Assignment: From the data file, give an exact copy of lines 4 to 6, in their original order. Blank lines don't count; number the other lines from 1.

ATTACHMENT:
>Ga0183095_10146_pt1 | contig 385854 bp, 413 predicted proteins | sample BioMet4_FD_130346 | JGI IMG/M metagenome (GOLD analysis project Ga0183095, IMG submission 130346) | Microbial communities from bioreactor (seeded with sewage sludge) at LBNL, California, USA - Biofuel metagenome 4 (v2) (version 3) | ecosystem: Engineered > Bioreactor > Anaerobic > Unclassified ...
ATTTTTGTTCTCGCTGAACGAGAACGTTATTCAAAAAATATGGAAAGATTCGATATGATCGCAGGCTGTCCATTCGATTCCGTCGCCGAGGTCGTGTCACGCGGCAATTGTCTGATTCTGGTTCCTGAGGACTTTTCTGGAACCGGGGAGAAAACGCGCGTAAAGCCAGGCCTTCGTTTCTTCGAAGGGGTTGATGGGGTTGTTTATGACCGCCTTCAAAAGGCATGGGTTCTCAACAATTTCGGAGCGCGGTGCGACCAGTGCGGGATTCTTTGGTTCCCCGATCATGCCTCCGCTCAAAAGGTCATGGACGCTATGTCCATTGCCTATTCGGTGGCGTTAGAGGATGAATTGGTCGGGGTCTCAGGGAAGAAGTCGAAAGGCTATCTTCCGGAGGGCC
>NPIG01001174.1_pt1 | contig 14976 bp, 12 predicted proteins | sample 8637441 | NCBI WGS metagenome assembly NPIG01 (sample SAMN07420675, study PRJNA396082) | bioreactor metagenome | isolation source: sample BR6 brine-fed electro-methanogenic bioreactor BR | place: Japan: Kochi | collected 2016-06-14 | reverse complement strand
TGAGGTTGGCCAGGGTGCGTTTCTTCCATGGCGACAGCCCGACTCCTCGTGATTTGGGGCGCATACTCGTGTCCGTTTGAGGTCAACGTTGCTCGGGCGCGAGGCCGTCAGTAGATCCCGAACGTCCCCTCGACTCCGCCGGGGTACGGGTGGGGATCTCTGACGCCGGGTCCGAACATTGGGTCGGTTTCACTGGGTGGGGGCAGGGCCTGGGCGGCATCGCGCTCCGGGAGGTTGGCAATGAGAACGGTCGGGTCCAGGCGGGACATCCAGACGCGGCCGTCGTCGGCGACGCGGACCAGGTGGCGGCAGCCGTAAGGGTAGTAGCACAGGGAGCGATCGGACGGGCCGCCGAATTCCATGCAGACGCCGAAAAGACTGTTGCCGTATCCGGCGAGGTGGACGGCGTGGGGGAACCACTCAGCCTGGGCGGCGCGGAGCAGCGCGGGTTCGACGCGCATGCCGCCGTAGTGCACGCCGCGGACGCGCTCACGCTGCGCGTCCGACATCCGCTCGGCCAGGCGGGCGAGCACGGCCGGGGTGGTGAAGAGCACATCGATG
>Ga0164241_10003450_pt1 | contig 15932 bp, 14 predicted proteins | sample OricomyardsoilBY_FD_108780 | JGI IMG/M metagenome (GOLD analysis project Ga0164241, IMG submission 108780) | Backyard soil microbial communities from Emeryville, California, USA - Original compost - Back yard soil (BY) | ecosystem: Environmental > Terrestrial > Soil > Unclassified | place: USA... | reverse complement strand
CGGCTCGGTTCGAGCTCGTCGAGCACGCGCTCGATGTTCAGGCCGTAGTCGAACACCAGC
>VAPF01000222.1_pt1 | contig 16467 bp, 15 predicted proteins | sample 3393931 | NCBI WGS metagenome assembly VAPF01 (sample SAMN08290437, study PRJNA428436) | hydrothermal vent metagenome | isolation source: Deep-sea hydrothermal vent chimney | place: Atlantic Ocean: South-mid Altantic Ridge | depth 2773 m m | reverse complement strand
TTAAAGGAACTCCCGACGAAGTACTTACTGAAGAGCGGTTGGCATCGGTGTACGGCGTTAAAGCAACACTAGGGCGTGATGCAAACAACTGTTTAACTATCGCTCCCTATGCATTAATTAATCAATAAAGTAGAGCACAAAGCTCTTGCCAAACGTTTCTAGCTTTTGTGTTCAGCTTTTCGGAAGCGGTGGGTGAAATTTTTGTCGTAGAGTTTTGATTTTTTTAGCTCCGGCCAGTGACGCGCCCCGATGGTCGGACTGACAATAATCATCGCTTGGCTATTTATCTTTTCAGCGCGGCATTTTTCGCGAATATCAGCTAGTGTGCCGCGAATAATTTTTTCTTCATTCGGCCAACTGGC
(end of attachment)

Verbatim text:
TGAGGTTGGCCAGGGTGCGTTTCTTCCATGGCGACAGCCCGACTCCTCGTGATTTGGGGCGCATACTCGTGTCCGTTTGAGGTCAACGTTGCTCGGGCGCGAGGCCGTCAGTAGATCCCGAACGTCCCCTCGACTCCGCCGGGGTACGGGTGGGGATCTCTGACGCCGGGTCCGAACATTGGGTCGGTTTCACTGGGTGGGGGCAGGGCCTGGGCGGCATCGCGCTCCGGGAGGTTGGCAATGAGAACGGTCGGGTCCAGGCGGGACATCCAGACGCGGCCGTCGTCGGCGACGCGGACCAGGTGGCGGCAGCCGTAAGGGTAGTAGCACAGGGAGCGATCGGACGGGCCGCCGAATTCCATGCAGACGCCGAAAAGACTGTTGCCGTATCCGGCGAGGTGGACGGCGTGGGGGAACCACTCAGCCTGGGCGGCGCGGAGCAGCGCGGGTTCGACGCGCATGCCGCCGTAGTGCACGCCGCGGACGCGCTCACGCTGCGCGTCCGACATCCGCTCGGCCAGGCGGGCGAGCACGGCCGGGGTGGTGAAGAGCACATCGATG
>Ga0164241_10003450_pt1 | contig 15932 bp, 14 predicted proteins | sample OricomyardsoilBY_FD_108780 | JGI IMG/M metagenome (GOLD analysis project Ga0164241, IMG submission 108780) | Backyard soil microbial communities from Emeryville, California, USA - Original compost - Back yard soil (BY) | ecosystem: Environmental > Terrestrial > Soil > Unclassified | place: USA... | reverse complement strand
CGGCTCGGTTCGAGCTCGTCGAGCACGCGCTCGATGTTCAGGCCGTAGTCGAACACCAGC